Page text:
The 2022 has been as eventful as they come. On one end, geopolitics and global macro conditions have left economists at their wits’ end and obliterated most markets, while on the other, developments in the crypto and blockchain space continue at an unprecedented and truly unrelenting pace.
While many have seen large portions of their investments marked down by double-digits multiple times in the last few months, we must keep in mind that this is part of economic cycles and the BUIDLing continuing in the background is at a pace that is largely unmatched across history.
Economic conditions have worsened
According Binance Research Report 2022, economic conditions have worsened since the start of the year. Issues such as persistent inflation, high commodity prices, and tightening monetary policies have contributed to a more challenging investing landscape.
US stocks have recorded their worst first half in more than 50 years. The S&P 500 index fell more than 20.6% and the Nasdaq composite index declined almost 30% in the 2022.
Across sectors, only Energy stocks performed well during the period (up more than 30% for S&P 500 listed stocks) while Consumer Discretionary performed the worst, being down more than 30%.
Crypto was not spared from the market downturn that also plagued traditional asset classes such as stocks and bonds. Black swan events such as the suspension of fund withdrawals by several centralized lending platforms and the collapse of the algorithmic stablecoin TerraUSD (UST) in the first half of this year contributed to further negative sentiments and worries.
The market downturn has helped to weed out excesses and the reset in valuations back to more sustainable levels is arguably a positive development for the long-term viability of the ecosystem.
Nonetheless, price action alone is not representative of the health of the ecosystem, nor does it show the full picture of the underlying developments. As such, in this report, we aim to share a holistic review of the past half-year in crypto by analyzing the latest data, trends, and outlook across different areas of the crypto ecosystem. We remain optimistic about the long-term outlook for crypto since we continue to see further adoption and innovation in the space.
Competing Layer 1 (“L1”) protocols have innovated with new consensus algorithms, blockchain architectures, and execution environments, but how did they perform this year? 2022 has been a turbulent year for crypto. Total Value Locked (“TVL”) of L1s declined throughout the year, and Ethereum has been losing market share to alternative L1s. Market share of Ethereum (in terms of TVL) fell from 96.91% in January 2021 to 62.43% by the end of 2021, and dropped further to 59.01% by June 2022. On the other hand, BNB Chain’s TVL dominance was only 0.78% beginning of 2021 and grew to 7.02% ending 2021 and 8.66% ending June 2022. It is noteworthy that over the last year, BNB Chain has had one of the most resilient and stable performances.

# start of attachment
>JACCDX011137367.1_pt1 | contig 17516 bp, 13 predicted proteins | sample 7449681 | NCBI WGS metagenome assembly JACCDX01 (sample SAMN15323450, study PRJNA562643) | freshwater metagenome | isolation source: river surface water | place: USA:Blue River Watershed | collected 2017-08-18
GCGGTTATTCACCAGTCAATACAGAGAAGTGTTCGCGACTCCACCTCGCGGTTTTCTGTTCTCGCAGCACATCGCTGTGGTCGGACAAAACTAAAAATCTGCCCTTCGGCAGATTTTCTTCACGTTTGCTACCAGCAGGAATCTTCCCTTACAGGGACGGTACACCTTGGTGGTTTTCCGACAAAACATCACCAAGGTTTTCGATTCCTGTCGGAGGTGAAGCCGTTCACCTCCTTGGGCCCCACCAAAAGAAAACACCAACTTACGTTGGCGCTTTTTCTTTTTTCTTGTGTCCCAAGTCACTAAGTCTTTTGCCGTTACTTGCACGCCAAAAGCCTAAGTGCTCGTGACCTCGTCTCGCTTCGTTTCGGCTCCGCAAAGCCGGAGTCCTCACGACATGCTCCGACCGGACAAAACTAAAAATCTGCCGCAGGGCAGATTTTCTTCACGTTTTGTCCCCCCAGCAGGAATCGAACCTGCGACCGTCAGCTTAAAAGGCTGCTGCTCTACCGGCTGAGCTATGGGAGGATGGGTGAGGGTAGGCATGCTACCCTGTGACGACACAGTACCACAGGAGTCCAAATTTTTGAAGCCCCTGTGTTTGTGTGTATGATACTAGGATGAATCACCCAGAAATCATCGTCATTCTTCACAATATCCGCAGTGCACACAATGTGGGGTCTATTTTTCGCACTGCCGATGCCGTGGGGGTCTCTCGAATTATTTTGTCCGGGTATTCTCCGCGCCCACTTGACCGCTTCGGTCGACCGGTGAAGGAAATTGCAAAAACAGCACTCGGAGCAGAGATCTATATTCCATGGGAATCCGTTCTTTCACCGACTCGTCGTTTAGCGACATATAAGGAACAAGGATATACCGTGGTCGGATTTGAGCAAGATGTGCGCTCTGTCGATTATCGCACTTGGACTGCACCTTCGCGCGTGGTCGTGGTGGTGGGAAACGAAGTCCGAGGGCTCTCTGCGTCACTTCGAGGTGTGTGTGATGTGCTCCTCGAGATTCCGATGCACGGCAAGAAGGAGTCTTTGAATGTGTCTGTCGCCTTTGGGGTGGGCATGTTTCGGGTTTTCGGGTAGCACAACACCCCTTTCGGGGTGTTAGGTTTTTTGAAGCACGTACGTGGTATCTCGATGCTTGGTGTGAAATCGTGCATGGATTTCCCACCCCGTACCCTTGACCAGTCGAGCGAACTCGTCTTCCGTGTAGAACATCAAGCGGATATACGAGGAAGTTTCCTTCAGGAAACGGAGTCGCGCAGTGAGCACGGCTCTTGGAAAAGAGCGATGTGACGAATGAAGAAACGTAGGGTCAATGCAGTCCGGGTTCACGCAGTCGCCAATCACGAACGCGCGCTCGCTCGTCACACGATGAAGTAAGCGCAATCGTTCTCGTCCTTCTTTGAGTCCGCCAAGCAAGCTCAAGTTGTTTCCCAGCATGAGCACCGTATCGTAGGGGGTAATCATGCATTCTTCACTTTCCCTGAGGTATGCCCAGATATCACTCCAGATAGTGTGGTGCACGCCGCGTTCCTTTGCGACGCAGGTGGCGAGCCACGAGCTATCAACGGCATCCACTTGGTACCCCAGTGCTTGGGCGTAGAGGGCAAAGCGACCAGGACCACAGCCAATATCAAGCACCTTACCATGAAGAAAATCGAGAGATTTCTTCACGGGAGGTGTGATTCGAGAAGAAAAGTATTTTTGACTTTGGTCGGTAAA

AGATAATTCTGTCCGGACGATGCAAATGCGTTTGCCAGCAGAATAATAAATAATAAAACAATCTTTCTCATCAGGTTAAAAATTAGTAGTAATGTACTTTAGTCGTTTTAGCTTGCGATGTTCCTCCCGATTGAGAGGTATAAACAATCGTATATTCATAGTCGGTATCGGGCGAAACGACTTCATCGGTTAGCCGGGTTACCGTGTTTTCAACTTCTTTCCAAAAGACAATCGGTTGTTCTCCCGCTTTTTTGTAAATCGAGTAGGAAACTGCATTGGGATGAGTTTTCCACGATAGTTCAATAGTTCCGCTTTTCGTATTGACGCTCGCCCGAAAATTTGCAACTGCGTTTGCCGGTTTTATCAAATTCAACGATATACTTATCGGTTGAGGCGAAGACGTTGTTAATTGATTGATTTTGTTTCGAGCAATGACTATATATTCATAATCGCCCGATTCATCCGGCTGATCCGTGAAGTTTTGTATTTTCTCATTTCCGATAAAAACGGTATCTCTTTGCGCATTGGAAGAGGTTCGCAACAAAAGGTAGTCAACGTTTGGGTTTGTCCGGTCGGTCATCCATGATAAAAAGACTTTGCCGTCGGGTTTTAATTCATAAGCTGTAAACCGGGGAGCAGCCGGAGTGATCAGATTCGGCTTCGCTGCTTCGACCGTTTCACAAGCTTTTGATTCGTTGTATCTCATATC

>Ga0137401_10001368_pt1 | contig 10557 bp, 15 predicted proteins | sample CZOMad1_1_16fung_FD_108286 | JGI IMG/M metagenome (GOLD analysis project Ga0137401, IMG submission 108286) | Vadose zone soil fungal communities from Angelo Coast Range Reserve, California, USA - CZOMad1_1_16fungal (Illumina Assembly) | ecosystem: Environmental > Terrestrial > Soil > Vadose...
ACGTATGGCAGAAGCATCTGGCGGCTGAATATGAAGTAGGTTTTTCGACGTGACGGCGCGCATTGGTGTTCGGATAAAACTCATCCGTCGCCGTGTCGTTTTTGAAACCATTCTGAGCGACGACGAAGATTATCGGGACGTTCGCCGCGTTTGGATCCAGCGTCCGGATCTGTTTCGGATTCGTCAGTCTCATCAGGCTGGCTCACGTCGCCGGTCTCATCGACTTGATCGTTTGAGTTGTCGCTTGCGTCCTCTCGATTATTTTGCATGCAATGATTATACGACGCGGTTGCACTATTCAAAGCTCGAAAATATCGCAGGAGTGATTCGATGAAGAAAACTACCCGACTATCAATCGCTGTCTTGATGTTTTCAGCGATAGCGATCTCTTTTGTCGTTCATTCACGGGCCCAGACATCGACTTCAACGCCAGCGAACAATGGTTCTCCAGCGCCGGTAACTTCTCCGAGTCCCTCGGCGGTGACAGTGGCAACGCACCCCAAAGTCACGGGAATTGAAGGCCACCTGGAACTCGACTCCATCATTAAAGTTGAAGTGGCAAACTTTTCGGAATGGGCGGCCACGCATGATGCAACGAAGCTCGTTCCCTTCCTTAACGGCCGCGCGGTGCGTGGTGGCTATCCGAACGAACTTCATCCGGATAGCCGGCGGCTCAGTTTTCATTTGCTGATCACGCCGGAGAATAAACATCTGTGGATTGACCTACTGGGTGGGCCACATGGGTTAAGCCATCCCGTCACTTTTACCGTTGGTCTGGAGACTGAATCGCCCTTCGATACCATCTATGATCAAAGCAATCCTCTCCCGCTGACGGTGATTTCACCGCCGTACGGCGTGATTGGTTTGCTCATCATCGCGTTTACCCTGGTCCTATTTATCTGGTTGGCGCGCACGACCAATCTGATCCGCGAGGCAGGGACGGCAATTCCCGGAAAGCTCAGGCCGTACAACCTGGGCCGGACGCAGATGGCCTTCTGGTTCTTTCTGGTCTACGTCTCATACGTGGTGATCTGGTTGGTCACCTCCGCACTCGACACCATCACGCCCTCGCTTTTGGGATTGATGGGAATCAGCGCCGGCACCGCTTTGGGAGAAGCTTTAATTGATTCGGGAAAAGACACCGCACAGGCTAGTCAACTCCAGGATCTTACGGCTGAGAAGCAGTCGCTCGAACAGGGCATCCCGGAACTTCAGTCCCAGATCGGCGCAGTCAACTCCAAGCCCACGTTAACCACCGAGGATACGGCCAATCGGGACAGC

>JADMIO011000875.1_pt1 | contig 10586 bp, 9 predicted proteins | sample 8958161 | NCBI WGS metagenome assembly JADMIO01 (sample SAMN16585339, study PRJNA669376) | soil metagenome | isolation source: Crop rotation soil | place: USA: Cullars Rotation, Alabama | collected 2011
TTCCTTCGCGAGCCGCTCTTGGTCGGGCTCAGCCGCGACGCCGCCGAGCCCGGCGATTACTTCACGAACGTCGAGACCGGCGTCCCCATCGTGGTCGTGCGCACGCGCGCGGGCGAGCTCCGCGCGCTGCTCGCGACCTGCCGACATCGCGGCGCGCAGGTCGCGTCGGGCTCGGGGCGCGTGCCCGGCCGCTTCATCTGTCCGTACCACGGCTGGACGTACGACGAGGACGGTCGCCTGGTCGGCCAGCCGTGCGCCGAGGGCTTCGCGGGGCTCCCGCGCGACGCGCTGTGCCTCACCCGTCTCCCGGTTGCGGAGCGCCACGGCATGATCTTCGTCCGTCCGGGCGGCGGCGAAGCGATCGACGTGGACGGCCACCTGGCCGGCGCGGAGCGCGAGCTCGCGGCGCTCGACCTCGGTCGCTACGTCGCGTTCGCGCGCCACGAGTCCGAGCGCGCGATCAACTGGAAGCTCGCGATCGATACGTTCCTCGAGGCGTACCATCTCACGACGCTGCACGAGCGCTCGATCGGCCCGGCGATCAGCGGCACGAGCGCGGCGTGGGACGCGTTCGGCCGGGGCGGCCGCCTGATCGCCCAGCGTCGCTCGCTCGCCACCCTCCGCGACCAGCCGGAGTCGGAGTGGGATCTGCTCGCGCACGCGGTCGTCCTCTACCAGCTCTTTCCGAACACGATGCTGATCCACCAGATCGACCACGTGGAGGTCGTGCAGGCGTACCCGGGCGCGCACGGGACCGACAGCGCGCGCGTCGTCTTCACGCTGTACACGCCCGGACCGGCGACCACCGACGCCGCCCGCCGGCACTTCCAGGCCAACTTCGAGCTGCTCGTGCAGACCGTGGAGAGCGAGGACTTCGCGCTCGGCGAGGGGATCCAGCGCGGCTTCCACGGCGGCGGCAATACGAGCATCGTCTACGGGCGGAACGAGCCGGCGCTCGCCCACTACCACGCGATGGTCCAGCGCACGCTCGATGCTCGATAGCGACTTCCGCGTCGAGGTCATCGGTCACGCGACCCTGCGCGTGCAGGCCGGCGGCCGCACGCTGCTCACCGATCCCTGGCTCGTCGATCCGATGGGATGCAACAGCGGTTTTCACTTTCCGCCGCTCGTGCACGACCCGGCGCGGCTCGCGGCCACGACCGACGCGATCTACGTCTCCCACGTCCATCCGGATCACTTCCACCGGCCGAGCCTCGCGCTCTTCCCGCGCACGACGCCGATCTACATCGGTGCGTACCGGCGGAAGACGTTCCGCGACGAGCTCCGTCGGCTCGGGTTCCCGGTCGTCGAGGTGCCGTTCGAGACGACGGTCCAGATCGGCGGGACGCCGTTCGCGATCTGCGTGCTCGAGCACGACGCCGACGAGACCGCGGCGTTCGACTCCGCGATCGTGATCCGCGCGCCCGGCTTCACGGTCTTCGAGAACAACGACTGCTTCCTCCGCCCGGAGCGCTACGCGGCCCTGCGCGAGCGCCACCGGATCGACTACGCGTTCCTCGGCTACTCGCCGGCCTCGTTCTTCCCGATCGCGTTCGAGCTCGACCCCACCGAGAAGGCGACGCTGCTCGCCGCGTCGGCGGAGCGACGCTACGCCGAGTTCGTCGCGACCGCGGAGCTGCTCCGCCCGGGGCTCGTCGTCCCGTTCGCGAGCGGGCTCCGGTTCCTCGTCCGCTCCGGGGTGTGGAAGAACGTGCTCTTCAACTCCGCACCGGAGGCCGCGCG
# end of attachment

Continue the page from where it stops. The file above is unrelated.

Throughout last year and this, L1s kept on fighting for market share, trying to scale, grow and win in the ongoing multichain battle. Each L1 has tried to gain market share by innovating and trying to solve the “trilemma” of decentralization, security, and scalability.
L1 TVL declining throughout the first half of 2022 (US$B)
Looking closer at the market share across L1s in 2022, the downfall of Terra is probably the most noteworthy event, with other chains like BNB Chain and Ethereum absorbing their TVL. Due to the issuance of the algorithmic stablecoin USDD, the Tron network also saw an increase in TVL from US$4.3B on May 2nd (the day USDD launched) to around US$6.3B on June 8th. However, with the de-pegging of USDD on 13th June, TVL came down to around US$4B at the time of writing. Despite ongoing competition among L1s, we note that Ethereum is still the market leader by a significant margin.
TVL distribution amongst L1s in 2022 shows significant impact from the Terra fallout (US$B)
H1 2022 was eventful, to say the least. Polkadot parachains have proven their limits with only limited slots, Polygon experienced congestion, Terra de-pegged and exacerbated the market turmoil, Ethereum announced its testnet merge, and so much more. The list can go on forever.
This year was another year of interoperability, with the old vision of “every blockchain for themselves” slowly fading. A multi-chain future is also indicated by Ethereum slowly losing its market dominance while alternative L1s gain market share.
Perhaps the world may not be ready for full decentralization, but there have been stepping stones in getting there this year. Scaling is slowly happening, and different approaches will position the different L1s to each have their strengths and weaknesses. While Avalanche is bringing online new subnets, Ethereum is targeting rollups – in the end, it remains to be seen which approach works the best.
The challenge of scalability within L1 platforms has transitioned from a distant and theoretical limitation to one that desperately needs to be tackled in the current market climate. This fundamental issue, perhaps most notably illustrated by the exorbitantly high fees in the Ethereum ecosystem, has given rise to what is maybe one of the key crypto narratives in 2022: layer 2 (“L2”) scaling solutions. In this section, we discuss the increasingly visible integration of L2 solutions within dApps across the space, the leading L2 projects and their upcoming or rumored tokens, and the possible trajectory of the broader L2 network landscape.
L2 Fees and Increasing dApp Integration
To open our discussion, we can have a quick look at how transaction fees have continued to spike, even in a relatively quiet market, and thus have necessitated a move towards L2. Given that Ethereum’s ecosystem remains the largest by TVL and number of dApps, we can use it as a proxy for our general discussion.
Average Ethereum transaction fees have spiked even as Ether price fell
Nonetheless, even in their current “high fee” state, for anyone who has used L2 protocols, the reduction in transaction fees is both notable and somewhat relieving. It is no surprise that we have seen widespread deployment of dApps on L2 protocols across almost all major categories, including DEXes, lending, bridges, and yield protocols.
Optimism and Arbitrum, two of the largest players in the space (both utilizing optimistic rollup technology), have seen a massive uptick in usage, with nearly 150 dApps being deployed on them in aggregate.
This includes the top dApps in the space, including the likes of Uniswap, Curve, and Aave, among numerous others.